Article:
The fact that ITIL as a framework came during a time when the top consulting firms began moving into the IT consulting segment is no coincidence. They approached developing and implementing frameworks and best practices for IT, similar to how they had traditionally run management consulting engagements for strategic and organizational planning. In the early 2000s, when compliance became a significant requirement, the appetite for well documented and predictable processes and methodologies grew even more. Auditors appreciated adherence to known frameworks, the stricter the better, causing enterprises to err on the side of managing risk by becoming more rigid in how they operated as a result.
There are many intros and primers for ITIL, so I am not going to attempt to rehash any of them here. If you’re really interested – here’s a good resource.
Change and DevOps are Upon Us
Rising competitive pressure by digitally native startups and customer expectations are driving companies to rethink their products, customer engagement models, business processes and tools. Digital transformation has been a major topic for some time now and as enterprises embark on their journey to modernize and become digitally mature, new agile approaches such as DevOps are playing a key role in making this happen.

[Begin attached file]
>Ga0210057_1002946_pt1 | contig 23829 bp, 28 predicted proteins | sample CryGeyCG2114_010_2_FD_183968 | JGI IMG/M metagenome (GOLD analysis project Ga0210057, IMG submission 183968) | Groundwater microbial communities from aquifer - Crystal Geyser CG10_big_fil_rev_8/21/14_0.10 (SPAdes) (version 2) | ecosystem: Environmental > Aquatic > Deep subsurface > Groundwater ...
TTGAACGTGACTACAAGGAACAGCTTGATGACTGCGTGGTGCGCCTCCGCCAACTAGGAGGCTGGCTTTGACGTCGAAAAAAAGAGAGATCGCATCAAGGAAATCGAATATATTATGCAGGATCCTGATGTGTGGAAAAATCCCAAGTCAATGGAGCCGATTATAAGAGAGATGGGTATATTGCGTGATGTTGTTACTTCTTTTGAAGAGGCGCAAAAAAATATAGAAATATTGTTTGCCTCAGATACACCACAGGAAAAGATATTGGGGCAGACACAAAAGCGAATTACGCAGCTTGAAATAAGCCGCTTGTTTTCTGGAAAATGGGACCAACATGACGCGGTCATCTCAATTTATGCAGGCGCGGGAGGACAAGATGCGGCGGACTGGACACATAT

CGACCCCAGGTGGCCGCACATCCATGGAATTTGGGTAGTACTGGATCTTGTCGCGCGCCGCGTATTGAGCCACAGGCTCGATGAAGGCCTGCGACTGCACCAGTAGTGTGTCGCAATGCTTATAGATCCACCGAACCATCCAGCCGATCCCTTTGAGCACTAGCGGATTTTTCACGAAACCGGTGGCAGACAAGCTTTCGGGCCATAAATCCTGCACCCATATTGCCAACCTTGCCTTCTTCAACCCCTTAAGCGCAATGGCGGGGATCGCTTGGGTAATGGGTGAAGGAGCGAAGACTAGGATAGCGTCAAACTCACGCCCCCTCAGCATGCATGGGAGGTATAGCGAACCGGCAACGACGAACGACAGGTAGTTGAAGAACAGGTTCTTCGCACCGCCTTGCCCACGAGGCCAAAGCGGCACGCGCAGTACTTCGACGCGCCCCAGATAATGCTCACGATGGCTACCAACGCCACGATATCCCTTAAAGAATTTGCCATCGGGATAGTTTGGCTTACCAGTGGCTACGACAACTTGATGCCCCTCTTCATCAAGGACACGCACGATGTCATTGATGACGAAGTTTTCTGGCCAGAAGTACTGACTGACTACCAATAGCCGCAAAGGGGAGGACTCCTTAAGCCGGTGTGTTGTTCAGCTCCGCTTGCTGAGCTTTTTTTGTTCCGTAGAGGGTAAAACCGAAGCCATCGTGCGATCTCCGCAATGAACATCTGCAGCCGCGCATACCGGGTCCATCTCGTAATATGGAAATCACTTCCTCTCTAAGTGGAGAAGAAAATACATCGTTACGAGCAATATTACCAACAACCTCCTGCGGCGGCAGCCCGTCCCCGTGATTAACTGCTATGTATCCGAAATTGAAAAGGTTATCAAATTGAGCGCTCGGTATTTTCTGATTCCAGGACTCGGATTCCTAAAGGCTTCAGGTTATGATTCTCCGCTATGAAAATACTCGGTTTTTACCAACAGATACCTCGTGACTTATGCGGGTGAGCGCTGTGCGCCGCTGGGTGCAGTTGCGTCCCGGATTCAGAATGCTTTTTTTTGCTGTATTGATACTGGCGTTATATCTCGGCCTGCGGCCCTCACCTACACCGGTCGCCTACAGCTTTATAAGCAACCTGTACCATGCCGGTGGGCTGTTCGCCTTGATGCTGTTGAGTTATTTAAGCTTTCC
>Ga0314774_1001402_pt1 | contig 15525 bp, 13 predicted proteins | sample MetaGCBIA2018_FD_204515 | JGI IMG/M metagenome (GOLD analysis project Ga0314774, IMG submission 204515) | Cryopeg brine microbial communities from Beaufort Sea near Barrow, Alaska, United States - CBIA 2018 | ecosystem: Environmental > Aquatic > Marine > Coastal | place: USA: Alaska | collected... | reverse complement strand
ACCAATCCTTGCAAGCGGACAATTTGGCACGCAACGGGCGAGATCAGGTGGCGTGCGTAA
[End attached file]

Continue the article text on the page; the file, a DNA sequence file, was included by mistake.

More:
A common way to think about their state is the DevOps-typical classification of Software Delivery Performance, which defines how quickly and frequently teams can deploy changes into a production environment, at a low error rate. In order to become a high performer by these measures (i.e. deploy many times daily without causing production impact), a lot has to happen in ownership models (often referred to as a shift left), cultural and organizational paradigms and most importantly technical capabilities, such as embracing cloud, end to end automation and a redesign of applications and services.